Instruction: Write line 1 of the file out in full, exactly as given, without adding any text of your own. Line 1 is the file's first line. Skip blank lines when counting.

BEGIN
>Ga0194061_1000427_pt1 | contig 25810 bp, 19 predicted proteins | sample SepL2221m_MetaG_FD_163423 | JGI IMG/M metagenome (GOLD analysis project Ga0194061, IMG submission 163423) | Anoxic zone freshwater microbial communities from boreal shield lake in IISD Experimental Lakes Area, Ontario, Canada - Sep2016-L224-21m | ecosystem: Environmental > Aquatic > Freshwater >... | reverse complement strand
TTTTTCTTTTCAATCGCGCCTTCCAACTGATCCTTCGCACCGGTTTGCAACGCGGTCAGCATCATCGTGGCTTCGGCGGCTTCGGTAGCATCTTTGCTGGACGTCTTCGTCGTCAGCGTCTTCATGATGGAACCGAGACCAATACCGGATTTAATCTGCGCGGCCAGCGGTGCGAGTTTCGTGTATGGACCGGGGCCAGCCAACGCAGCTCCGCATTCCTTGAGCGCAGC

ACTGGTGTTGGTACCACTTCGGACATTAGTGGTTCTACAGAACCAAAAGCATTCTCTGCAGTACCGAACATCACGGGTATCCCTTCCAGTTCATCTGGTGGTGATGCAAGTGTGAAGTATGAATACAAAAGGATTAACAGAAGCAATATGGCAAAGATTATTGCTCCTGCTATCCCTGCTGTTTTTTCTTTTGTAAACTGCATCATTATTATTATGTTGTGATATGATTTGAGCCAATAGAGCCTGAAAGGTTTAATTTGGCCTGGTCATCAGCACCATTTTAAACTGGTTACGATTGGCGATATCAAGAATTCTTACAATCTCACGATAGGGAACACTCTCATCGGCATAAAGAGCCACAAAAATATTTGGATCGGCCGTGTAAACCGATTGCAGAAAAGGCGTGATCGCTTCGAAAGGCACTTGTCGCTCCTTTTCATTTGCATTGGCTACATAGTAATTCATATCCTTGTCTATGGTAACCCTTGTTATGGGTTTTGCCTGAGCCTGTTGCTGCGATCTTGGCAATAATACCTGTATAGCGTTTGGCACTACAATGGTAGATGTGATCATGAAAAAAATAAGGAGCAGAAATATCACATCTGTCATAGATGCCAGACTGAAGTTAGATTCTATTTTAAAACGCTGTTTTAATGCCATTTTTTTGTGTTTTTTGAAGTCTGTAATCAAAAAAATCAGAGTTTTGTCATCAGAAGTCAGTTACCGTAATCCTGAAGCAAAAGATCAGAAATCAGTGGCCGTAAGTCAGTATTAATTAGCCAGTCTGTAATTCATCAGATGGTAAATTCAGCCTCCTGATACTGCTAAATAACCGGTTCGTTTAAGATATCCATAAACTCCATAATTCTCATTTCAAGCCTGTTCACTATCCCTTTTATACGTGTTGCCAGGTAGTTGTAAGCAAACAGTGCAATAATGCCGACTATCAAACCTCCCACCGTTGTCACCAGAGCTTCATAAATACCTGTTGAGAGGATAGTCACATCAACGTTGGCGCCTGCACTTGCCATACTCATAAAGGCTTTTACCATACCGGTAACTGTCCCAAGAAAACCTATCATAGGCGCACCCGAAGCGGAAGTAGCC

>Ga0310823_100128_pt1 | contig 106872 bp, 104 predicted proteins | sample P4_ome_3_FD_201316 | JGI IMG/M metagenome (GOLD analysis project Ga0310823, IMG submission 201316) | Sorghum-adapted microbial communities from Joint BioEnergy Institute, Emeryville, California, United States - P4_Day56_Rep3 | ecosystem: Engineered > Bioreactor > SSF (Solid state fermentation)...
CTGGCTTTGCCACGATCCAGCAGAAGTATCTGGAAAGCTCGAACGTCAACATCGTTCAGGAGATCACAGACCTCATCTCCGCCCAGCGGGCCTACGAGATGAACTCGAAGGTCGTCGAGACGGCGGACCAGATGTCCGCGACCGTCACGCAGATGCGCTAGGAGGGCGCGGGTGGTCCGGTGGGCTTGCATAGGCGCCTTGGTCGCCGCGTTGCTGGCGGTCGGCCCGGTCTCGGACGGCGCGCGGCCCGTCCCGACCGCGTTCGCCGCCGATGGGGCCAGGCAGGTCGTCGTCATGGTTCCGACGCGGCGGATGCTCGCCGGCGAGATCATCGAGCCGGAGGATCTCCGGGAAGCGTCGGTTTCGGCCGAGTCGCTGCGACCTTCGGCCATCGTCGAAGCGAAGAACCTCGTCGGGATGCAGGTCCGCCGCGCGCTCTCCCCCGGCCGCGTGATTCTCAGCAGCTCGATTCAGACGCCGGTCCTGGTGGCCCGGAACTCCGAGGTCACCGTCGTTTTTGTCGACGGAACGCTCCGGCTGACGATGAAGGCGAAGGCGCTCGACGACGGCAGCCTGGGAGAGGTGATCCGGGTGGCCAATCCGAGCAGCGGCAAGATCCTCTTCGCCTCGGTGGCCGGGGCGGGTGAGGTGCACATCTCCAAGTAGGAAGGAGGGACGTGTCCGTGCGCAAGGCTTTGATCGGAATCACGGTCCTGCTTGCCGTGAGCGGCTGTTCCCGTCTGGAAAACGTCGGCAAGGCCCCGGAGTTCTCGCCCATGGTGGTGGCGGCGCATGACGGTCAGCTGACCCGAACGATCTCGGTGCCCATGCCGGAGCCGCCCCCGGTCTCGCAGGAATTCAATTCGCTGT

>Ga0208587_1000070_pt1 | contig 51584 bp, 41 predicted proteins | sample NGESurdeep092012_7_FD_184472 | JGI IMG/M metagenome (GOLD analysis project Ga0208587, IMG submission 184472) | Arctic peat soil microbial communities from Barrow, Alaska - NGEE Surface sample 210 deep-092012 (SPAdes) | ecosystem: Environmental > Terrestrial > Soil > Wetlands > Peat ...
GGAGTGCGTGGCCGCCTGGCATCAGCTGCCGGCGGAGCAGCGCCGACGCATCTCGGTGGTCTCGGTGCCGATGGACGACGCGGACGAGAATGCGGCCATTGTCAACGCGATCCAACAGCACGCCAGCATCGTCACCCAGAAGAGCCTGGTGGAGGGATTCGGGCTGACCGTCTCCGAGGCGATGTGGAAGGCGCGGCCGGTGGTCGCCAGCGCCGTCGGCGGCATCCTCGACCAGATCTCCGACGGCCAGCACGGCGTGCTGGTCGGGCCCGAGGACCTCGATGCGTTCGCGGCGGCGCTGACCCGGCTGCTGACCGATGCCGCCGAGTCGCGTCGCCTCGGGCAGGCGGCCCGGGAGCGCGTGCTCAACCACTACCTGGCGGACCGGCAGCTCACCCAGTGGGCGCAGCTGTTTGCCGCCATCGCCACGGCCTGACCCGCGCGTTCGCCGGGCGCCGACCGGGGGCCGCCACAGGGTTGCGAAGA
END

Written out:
>Ga0194061_1000427_pt1 | contig 25810 bp, 19 predicted proteins | sample SepL2221m_MetaG_FD_163423 | JGI IMG/M metagenome (GOLD analysis project Ga0194061, IMG submission 163423) | Anoxic zone freshwater microbial communities from boreal shield lake in IISD Experimental Lakes Area, Ontario, Canada - Sep2016-L224-21m | ecosystem: Environmental > Aquatic > Freshwater >... | reverse complement strand